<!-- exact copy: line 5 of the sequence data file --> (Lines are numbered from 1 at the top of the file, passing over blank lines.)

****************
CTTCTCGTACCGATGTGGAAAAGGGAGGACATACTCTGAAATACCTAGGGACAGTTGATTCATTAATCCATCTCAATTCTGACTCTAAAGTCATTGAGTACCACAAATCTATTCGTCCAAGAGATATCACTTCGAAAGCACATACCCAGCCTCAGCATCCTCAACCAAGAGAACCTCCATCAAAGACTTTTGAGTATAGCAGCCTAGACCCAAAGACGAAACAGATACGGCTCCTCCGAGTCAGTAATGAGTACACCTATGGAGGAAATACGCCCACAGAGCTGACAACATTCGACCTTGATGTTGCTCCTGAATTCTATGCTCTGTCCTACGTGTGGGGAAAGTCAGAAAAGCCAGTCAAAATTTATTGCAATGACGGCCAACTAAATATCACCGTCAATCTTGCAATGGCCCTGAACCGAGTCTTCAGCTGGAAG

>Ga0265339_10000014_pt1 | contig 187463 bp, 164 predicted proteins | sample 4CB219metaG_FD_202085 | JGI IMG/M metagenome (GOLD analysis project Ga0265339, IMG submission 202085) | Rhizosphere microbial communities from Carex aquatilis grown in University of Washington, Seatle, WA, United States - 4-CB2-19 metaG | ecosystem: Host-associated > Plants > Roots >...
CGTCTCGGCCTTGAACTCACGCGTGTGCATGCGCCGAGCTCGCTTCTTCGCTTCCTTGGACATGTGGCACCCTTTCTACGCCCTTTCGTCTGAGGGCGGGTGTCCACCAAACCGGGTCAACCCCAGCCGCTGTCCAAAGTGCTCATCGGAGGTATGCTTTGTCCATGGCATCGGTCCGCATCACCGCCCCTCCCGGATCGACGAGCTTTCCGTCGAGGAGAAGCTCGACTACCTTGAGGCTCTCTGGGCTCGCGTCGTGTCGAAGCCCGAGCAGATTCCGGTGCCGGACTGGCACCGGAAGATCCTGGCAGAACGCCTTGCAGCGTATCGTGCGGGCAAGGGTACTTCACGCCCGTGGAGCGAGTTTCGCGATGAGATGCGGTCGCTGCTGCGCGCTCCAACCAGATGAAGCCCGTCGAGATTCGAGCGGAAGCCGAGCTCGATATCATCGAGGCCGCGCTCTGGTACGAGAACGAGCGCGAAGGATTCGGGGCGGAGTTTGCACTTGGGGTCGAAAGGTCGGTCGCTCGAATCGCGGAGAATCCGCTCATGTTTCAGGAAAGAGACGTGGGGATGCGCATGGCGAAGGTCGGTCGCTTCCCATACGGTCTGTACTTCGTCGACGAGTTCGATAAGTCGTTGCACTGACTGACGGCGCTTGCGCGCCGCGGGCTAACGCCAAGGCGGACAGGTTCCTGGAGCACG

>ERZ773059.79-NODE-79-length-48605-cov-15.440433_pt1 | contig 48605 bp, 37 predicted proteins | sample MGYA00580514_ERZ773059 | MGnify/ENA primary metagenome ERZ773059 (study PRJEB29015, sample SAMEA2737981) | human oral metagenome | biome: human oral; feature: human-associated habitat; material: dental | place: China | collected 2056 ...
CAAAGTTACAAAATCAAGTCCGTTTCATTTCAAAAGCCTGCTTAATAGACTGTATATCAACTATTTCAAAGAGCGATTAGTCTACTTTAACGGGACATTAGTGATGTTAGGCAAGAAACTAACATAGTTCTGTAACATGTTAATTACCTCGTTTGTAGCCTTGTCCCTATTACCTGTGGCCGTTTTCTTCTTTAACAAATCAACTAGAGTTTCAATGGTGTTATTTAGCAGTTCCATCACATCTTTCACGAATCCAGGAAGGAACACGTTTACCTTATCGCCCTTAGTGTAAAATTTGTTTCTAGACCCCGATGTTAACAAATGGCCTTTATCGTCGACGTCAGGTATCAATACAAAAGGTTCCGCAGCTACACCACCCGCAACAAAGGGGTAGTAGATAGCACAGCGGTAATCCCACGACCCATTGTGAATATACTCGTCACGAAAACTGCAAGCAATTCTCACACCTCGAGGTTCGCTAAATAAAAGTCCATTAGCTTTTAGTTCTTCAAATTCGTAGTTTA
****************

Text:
CAAAGTTACAAAATCAAGTCCGTTTCATTTCAAAAGCCTGCTTAATAGACTGTATATCAACTATTTCAAAGAGCGATTAGTCTACTTTAACGGGACATTAGTGATGTTAGGCAAGAAACTAACATAGTTCTGTAACATGTTAATTACCTCGTTTGTAGCCTTGTCCCTATTACCTGTGGCCGTTTTCTTCTTTAACAAATCAACTAGAGTTTCAATGGTGTTATTTAGCAGTTCCATCACATCTTTCACGAATCCAGGAAGGAACACGTTTACCTTATCGCCCTTAGTGTAAAATTTGTTTCTAGACCCCGATGTTAACAAATGGCCTTTATCGTCGACGTCAGGTATCAATACAAAAGGTTCCGCAGCTACACCACCCGCAACAAAGGGGTAGTAGATAGCACAGCGGTAATCCCACGACCCATTGTGAATATACTCGTCACGAAAACTGCAAGCAATTCTCACACCTCGAGGTTCGCTAAATAAAAGTCCATTAGCTTTTAGTTCTTCAAATTCGTAGTTTA